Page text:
Spring Arbor University’s (SAU) “Dracula” production was not the typical fangs
and blood rendition some might have been expecting, according to director Trevor
The small cast, regarded as “delightful” by Tracy, auditioned in early
September and had a short amount of time to prepare for the shows that took place on October 23,
24, and 25.
While this was SAU’s third show around Dracula, Tracy said this interpretation was
different because it was strongly based on Bram Stoker’s novel and journal entries.
He described the performance as enticing. Representing several forms of sin,
Dracula’s pride and appeal conveyed an attitude similar to that of the devil.
“Dracula is the embodiment of the biblical perspective of the nature of evil,” said
executive producer Dr. Paul Patton.
Sophomore Zach Barber played the role of Dracula. Barber said the role was the darkest he had ever attempted, so the challenge was exciting.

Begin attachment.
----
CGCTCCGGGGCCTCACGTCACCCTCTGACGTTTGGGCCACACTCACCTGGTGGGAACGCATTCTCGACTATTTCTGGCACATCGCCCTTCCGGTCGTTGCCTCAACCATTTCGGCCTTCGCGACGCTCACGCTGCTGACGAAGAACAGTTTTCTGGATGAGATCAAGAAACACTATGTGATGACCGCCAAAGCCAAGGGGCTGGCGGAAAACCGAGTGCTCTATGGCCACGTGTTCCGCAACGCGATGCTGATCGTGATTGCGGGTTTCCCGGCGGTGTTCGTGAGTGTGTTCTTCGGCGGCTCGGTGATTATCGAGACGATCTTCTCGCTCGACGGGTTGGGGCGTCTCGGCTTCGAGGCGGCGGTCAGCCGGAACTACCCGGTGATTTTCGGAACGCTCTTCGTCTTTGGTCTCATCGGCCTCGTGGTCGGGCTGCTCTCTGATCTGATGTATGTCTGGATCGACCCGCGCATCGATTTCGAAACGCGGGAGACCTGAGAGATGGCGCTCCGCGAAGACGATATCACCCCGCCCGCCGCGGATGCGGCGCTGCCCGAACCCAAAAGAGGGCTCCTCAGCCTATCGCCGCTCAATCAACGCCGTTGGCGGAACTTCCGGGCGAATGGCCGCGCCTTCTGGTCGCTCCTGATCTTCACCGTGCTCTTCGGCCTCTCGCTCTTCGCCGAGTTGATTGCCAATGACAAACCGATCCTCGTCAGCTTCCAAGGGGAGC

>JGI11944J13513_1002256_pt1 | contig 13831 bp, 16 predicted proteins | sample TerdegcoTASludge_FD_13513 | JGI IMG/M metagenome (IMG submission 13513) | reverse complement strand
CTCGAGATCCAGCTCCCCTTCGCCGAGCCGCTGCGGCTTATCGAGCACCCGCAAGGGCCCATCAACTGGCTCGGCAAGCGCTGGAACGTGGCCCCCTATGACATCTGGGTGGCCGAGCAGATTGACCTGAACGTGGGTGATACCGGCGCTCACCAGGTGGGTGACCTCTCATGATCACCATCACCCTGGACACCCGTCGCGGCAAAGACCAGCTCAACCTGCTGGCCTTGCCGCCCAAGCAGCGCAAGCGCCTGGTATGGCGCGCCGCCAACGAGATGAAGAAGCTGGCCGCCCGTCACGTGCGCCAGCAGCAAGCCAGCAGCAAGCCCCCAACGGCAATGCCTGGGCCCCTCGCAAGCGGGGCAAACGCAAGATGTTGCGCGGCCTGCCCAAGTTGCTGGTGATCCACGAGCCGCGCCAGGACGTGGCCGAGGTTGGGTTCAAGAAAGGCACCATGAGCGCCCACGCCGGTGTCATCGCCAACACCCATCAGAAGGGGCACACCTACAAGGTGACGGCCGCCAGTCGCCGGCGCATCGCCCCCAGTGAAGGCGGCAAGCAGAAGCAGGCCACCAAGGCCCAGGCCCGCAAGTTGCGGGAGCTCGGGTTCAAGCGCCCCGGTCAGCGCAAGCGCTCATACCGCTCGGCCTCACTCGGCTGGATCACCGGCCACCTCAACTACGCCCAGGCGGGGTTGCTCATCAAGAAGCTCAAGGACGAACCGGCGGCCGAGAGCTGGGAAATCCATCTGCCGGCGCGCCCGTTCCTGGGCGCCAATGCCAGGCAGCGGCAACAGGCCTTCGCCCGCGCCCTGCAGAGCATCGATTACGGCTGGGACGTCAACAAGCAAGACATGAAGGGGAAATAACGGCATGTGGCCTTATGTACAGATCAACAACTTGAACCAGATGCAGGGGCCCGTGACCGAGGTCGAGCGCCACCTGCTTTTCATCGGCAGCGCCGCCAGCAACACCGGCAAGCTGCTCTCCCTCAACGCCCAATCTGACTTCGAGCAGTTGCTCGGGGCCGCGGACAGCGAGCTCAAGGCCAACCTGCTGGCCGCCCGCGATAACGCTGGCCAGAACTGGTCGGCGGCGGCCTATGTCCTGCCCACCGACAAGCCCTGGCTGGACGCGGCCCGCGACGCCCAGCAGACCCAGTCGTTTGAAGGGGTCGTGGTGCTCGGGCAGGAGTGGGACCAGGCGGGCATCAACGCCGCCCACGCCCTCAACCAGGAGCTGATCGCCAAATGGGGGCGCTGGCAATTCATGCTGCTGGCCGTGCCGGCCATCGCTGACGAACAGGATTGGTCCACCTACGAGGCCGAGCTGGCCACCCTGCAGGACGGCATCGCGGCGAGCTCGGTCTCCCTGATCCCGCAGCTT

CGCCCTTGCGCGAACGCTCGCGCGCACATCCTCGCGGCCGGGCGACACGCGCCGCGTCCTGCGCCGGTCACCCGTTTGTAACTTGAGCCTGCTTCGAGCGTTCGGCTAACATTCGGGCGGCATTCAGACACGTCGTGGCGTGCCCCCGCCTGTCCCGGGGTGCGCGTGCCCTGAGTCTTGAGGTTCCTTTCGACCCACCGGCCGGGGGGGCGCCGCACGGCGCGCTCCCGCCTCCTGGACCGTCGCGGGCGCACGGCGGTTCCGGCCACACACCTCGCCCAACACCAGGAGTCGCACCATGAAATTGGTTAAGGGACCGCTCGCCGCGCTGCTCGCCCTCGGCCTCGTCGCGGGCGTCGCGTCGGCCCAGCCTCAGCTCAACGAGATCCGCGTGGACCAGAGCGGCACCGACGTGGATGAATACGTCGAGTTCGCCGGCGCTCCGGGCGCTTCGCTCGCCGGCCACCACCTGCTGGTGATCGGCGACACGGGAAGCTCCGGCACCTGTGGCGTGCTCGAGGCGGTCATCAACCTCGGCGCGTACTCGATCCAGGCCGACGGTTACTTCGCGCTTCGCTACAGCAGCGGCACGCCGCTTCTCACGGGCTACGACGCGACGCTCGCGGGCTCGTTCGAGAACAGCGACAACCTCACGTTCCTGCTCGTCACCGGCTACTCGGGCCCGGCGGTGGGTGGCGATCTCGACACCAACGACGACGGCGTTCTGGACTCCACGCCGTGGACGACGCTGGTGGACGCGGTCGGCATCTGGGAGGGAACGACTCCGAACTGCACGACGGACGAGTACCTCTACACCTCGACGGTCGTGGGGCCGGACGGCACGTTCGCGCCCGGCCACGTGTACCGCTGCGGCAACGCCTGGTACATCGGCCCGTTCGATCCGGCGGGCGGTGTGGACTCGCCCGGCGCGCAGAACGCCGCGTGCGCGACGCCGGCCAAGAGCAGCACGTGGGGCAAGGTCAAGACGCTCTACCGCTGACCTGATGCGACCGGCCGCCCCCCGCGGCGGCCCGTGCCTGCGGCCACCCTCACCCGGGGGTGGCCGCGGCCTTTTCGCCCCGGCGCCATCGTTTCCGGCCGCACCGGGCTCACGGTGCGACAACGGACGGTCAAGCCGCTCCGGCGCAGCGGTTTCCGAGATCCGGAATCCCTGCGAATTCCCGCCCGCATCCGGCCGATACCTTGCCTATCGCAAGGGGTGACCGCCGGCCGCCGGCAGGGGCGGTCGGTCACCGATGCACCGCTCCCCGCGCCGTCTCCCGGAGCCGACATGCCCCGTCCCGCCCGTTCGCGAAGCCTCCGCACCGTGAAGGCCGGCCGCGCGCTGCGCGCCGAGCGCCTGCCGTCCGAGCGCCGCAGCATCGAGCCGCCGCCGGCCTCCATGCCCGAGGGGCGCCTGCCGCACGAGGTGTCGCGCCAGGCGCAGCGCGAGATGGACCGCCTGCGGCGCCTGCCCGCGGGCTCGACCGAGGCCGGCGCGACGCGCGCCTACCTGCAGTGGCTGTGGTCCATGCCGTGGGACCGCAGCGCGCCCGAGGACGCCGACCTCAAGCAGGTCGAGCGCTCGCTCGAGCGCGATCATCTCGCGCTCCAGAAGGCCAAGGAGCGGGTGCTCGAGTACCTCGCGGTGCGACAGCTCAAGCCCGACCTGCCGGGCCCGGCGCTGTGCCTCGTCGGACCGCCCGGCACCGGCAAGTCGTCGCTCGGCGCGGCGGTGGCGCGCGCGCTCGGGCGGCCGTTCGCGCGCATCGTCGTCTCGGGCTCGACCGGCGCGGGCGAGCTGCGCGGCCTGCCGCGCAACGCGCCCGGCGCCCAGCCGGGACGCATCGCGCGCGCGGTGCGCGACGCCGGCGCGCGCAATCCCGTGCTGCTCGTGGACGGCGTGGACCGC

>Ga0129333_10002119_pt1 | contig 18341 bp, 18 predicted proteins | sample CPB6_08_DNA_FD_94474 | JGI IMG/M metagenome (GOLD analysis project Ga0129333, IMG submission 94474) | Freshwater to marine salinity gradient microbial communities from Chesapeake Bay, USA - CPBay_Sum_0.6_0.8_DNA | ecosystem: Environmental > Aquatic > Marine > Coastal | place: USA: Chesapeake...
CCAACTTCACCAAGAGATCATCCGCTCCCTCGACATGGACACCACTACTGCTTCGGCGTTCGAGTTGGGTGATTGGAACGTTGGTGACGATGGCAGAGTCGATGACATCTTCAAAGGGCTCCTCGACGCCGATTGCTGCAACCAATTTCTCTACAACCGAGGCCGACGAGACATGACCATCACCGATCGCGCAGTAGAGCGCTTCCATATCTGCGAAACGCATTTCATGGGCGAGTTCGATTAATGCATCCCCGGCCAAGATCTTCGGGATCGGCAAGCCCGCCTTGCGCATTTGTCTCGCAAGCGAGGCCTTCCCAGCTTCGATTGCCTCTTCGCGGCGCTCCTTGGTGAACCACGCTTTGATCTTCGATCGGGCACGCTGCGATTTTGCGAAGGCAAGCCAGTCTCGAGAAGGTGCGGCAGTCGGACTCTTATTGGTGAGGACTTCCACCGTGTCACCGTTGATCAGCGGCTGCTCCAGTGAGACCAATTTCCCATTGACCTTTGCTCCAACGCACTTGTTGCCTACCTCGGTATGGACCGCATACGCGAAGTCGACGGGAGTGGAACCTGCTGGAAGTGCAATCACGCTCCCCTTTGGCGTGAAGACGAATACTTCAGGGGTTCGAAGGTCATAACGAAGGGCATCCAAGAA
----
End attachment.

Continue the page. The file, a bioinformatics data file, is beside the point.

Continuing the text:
Sophomore Rachel Gerrild took on the lead of the sweet and innocent Mina Harker. Gerrild said the role stretched her as an actress because she had to portray a deep amount of terror.
“The story shows how evil can be appealing, but in the end, it will use whatever it can to
destroy,” said Gerrild
Written specifically for this show, the score departed from the traditionally gothic
version. It focused on the biblical symbols seen through the righteous doctor,
Abraham Van Helsing. Tracy said he took the underlying theme of redemption very
seriously when directing the cast.
Tracy graduated from SAU two years ago with a bachelor’s degree in theater. This
was his third time directing an SAU show. His favorite part of directing “Dracula”
was the challenge to remain convincing even in the melodrama. He also found it
appropriate for “Dracula” to be shown on the weekend before Halloween because of
its chilling plot.
“The suspense will kill you; it will send you home un-eased,” said Tracy.
By Sarah Dean